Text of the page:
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‘Gracie’ follows familiar sports movie formula

Breezy story of a girl on an all-boys soccer team breaks no new ground
/ Source: The Associated Press

If you competed in high school athletics, you might be able to overlook the fact that “Gracie” is just another formulaic, if well-intentioned, sports movie.

That it’s based on true events, both devastating and uplifting, theoretically should give it more heft. So should the fact that it was directed by Davis Guggenheim, an Oscar winner this year for the documentary “An Inconvenient Truth.”

But watching Al Gore talk about global warming again sounds a whole lot more engrossing right about now. Not that the film is boring — it breezes through life-altering developments superficially and with dizzying speed.

Inspired by the childhood of his wife, Elisabeth Shue, and her family, Guggenheim tells the story of teenage Gracie (Carly Schroeder), who wants to play on the varsity boys soccer team, unheard of in suburban 1978 New Jersey. She’s driven toward this goal after her older brother, Johnny (Jesse Lee Soffer), dies in a car accident. Johnny was her protector, biggest supporter — and star of the soccer team.

(In real life, Shue’s older brother, William, died in an accident when she was 24. Before that, as a girl, Shue was the only girl on an all-boys soccer team.)

No one believes in Gracie — not her dad (Dermot Mulroney), who obsessively runs her brothers through drills in the backyard but excludes her, or her mom (Shue herself), who isn’t into sports at all. The other girls think she’s weird for being such a tomboy and wonder whether she’s a lesbian.

You can probably guess what happens.

This is a feel-good, come-from-behind, against-all-odds kind of movie from writers Karen Janszen and Lisa Marie Peterson, which doesn’t make it terribly compelling. But it does offer a message that all girls should hear: “You can do anything,” Johnny’s mantra for his younger sister. And in her first leading role, Schroeder has a likable, natural presence. (Previously she appeared on the soaps “General Hospital” and “Port Charles.”)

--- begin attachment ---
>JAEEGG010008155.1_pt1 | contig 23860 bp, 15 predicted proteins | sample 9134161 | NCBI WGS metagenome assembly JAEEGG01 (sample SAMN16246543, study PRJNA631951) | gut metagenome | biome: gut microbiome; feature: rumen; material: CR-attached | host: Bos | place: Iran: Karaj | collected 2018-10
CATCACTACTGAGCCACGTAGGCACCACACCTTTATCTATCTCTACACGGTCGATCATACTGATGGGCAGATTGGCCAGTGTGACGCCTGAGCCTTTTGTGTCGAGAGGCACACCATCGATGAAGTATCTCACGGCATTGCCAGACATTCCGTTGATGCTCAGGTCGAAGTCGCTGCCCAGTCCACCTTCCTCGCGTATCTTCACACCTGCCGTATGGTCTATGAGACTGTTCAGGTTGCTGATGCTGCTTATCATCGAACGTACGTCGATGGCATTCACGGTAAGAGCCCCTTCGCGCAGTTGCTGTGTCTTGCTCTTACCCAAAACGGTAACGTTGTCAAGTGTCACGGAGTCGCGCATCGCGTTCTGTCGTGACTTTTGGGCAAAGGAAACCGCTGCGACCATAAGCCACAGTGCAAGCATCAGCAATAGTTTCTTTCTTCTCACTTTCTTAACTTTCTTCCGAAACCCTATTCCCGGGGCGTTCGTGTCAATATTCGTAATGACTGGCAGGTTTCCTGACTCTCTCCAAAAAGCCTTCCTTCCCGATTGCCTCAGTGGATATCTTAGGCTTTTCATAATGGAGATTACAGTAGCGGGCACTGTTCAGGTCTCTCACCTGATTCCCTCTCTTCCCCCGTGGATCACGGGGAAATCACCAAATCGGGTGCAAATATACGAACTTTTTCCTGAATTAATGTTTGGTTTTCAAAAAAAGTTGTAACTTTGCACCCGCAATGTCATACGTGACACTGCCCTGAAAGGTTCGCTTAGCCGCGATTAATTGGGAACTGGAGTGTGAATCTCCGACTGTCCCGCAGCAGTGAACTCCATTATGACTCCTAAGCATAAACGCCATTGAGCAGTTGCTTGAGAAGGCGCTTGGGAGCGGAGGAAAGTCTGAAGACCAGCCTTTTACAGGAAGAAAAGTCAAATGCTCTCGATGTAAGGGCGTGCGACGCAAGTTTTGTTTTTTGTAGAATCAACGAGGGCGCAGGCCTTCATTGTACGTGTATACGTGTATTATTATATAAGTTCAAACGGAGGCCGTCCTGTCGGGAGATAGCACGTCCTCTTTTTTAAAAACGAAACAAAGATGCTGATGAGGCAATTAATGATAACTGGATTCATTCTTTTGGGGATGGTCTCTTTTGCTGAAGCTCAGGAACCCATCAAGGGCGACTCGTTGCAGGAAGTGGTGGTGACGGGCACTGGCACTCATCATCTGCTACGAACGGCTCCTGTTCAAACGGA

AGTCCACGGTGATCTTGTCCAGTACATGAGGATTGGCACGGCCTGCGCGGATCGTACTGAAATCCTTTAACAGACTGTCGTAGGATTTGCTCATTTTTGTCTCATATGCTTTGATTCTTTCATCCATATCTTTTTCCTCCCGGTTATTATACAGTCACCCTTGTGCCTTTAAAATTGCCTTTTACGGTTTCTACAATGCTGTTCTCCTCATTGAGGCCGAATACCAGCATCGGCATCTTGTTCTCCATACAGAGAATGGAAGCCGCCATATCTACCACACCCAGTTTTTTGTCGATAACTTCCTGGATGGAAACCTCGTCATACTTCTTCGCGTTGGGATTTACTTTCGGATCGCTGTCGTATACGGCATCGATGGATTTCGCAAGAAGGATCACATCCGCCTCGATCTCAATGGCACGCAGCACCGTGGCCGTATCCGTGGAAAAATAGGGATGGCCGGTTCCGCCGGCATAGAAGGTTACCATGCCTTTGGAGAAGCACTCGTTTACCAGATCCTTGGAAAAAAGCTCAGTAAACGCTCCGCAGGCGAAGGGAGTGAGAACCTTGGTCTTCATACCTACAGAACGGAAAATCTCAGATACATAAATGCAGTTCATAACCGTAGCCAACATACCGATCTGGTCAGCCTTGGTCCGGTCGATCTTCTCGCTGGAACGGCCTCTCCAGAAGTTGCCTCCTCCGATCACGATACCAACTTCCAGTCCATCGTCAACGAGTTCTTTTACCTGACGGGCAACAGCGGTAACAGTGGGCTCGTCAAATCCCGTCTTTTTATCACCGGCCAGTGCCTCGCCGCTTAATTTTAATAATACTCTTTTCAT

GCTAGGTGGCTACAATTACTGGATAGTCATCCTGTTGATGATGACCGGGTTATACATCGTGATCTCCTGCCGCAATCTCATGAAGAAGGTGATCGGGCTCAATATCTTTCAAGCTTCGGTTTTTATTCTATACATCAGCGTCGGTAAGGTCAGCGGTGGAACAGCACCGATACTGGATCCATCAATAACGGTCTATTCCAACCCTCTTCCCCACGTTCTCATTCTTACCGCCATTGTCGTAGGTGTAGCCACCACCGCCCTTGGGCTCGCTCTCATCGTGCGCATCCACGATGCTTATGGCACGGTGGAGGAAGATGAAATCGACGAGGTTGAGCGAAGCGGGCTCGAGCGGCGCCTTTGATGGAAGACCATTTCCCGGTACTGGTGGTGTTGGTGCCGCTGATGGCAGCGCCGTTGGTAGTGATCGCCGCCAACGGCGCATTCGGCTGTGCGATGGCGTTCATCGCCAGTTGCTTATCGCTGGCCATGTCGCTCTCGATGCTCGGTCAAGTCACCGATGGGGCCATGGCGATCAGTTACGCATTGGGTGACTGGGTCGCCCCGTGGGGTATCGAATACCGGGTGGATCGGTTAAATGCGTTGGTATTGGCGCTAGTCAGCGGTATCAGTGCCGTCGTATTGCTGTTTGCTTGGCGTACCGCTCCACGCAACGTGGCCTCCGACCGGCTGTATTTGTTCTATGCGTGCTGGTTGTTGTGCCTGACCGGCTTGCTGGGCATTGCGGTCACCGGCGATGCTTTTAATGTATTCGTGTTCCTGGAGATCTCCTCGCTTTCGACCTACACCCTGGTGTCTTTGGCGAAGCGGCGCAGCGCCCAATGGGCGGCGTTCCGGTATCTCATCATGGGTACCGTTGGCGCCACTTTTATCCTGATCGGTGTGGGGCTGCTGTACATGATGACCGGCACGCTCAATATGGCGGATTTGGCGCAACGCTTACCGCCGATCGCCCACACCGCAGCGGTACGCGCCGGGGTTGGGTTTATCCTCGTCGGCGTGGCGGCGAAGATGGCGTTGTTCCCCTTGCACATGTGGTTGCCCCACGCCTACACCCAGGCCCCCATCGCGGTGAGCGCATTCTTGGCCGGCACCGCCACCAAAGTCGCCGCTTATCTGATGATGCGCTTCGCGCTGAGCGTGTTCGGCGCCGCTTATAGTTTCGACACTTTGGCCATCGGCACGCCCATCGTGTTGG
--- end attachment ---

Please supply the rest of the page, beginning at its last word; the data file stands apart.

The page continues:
But then she’s forced to undergo the obligatory training montage, in which Gracie wakes up early, runs up and down hills and grunts and sweats her way through sit-ups and chin-ups. There are the bullies who don’t want her joining in their reindeer games, led by the mulleted Kyle (Christopher Shand), who has the added incentive of feeling jilted by her.

In time — in no time at all, actually — Gracie will change everyone’s minds. Dad comes around all of a sudden and decides to devote all his time to turning her into a star athlete. He even helps her petition the school to change its rules and allow a girl to try out for a boys’ team. (Shue’s brother Andrew, formerly of “Melrose Place” and the Los Angeles Galaxy soccer team, plays one of the coaches.)

And those classmates who once scoffed at her? They turn into her biggest cheerleaders.

If this sounds familiar, you may be remembering “The Karate Kid” — the movie that made Shue a star back in 1984.